On Wednesday:
I saw a shrink.  She seems nice.  I was sore as all hell from practice and could barely walk to my classes.  Around 2pm I told my friends I was going to take a nap, but I knew better.  Taking a nap never works for me.  When I feel like I need one, it usually means I'm crashing.  I slept until about 8:30pm.  I woke up feeling horrible, like I never even started medication.  

On Thursday:
I wake up.  I go back to bed.  I wake up again.  No, I can't get up.  I go to sleep.  I wake up.  No.  No, I'm too weak.  I wake up, and sit up in bed.  My abs hurt, so it takes me two tries.  I can't really move.  I'm too tired.  I put on a jacket and walk to the cafe to get some orange juice because I can't breathe through my nose.  The walk is too much for me.  I go back to sleep, and miss practice.  I send a teary e-mail to my coach, who tells me not to worry about it.  My doctor e-mails me and says that some changes need to be made to my medication.  I walk to the library in the rain at night and do a little homework.  I go back to my room.  I go to sleep.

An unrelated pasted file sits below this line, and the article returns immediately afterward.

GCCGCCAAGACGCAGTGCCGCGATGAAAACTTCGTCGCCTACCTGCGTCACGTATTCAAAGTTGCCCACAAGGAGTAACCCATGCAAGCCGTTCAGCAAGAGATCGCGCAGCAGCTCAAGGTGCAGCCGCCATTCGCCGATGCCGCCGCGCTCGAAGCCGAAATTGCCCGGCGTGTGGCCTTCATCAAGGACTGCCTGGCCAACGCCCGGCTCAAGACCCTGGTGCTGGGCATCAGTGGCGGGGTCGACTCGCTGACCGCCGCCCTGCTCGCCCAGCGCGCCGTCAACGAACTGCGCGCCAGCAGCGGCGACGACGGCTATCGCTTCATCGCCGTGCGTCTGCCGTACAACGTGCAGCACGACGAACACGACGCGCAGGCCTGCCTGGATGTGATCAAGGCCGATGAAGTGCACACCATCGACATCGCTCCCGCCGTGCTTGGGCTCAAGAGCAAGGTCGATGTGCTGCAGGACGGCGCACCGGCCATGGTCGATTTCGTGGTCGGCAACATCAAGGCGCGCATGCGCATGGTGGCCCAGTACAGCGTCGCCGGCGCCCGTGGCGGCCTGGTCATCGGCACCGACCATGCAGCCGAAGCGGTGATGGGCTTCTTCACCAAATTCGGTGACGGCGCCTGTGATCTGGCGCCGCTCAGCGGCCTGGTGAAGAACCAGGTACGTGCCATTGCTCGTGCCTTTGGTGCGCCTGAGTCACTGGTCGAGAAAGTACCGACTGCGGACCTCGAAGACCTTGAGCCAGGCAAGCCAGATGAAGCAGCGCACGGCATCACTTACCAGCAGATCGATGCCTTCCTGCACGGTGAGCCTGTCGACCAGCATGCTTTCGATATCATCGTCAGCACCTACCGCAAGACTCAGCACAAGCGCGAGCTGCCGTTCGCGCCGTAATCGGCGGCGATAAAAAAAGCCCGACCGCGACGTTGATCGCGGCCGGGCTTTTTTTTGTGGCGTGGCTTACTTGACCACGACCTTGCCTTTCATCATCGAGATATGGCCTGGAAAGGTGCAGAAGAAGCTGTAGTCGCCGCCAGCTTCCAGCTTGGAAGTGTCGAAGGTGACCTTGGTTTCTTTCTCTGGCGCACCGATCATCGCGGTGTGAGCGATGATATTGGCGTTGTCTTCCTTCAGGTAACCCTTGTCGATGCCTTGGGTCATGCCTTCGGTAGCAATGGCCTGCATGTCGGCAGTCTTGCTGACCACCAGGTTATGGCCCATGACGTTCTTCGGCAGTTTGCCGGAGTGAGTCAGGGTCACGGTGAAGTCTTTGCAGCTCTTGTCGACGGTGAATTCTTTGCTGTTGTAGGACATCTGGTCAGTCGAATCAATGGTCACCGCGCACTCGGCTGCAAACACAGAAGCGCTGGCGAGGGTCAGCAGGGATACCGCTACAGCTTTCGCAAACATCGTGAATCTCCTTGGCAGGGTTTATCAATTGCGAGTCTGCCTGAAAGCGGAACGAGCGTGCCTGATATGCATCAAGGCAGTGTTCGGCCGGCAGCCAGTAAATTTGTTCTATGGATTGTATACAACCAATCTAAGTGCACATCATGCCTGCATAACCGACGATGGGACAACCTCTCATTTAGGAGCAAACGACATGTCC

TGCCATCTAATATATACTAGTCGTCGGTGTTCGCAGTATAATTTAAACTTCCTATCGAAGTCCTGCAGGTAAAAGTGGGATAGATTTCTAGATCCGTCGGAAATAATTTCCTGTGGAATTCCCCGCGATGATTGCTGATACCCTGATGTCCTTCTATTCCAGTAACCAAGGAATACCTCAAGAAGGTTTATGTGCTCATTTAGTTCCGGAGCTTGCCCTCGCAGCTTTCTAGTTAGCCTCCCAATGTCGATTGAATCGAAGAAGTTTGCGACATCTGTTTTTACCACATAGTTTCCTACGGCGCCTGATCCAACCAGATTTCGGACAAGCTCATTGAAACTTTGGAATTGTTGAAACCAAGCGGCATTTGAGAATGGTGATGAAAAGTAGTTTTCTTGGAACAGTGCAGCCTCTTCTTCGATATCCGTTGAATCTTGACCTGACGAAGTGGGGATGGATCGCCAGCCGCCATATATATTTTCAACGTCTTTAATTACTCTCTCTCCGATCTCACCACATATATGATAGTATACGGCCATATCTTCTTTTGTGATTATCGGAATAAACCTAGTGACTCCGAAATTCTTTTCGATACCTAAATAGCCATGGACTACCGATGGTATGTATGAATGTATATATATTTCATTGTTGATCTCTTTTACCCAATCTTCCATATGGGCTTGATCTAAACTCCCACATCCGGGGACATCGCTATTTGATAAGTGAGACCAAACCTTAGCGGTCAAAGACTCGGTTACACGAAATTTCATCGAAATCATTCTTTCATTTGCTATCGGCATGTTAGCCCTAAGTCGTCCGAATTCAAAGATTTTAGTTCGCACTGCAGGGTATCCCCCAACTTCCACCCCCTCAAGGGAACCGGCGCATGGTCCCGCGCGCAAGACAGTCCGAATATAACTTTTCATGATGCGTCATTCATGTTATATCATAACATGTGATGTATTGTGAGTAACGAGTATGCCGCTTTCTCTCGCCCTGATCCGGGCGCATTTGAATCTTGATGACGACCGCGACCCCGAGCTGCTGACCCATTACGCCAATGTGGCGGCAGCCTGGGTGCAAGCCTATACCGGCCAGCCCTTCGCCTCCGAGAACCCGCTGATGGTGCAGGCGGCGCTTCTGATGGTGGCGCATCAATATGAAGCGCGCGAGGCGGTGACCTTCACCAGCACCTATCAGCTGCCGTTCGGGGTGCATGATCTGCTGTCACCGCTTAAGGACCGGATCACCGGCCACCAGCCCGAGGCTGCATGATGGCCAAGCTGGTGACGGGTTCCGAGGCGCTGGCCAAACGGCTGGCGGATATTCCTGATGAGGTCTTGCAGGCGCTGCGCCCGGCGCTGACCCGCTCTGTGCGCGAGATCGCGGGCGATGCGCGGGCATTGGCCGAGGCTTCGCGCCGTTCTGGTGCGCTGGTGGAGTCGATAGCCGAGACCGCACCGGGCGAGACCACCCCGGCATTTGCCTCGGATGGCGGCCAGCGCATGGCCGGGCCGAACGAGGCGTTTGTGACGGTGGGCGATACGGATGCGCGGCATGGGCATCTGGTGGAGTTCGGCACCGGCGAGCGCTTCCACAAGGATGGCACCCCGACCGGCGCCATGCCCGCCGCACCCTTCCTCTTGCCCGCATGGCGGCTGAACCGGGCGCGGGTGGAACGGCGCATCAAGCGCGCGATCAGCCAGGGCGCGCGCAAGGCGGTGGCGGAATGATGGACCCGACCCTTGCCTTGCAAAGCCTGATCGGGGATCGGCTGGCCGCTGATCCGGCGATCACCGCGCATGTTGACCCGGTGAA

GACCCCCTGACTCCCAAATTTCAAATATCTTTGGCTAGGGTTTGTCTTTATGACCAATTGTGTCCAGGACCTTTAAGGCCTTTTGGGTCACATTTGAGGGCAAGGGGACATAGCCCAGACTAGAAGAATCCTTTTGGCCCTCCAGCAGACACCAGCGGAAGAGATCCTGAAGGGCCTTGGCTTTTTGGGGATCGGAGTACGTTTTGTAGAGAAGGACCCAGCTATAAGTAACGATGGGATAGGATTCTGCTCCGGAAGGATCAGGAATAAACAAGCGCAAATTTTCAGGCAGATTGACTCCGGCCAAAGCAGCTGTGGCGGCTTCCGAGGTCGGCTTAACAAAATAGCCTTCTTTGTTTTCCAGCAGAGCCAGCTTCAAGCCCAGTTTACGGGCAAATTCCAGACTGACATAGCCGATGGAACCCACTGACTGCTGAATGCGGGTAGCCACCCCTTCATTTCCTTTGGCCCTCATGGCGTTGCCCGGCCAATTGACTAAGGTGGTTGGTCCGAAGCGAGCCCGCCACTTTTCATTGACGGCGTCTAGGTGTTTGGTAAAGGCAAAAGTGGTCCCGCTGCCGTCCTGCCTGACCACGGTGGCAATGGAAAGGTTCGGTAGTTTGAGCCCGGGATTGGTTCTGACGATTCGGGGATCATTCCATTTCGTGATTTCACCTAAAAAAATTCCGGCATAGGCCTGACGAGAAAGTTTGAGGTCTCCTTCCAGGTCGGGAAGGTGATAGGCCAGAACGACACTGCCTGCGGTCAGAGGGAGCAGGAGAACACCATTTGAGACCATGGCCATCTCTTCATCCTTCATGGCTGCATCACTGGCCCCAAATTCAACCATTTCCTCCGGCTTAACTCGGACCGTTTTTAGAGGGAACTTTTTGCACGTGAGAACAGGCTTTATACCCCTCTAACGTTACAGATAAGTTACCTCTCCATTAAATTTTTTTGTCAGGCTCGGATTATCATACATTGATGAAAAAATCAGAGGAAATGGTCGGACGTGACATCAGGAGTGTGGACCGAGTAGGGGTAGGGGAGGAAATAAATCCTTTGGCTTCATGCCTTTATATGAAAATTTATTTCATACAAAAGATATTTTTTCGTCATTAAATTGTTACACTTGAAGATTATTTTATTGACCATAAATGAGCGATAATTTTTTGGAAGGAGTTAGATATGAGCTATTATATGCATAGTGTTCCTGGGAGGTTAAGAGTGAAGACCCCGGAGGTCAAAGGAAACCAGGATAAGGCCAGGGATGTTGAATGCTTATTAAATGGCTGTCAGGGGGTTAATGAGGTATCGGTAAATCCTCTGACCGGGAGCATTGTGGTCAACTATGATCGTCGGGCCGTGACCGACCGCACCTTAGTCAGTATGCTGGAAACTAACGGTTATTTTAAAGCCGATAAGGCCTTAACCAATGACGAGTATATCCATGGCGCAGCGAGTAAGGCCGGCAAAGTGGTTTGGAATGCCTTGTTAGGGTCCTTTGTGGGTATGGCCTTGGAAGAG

I feel much better.  Still a little unfocused, but I've done my homework and will be going to every class.  I only have one more today.  I can make it.  I got paid, so now I can take care of my medical bills, plus buy some cleats and some other stuff for ultimate.  I only have to work 5 hours over the weekend to make next month's car insurance payment.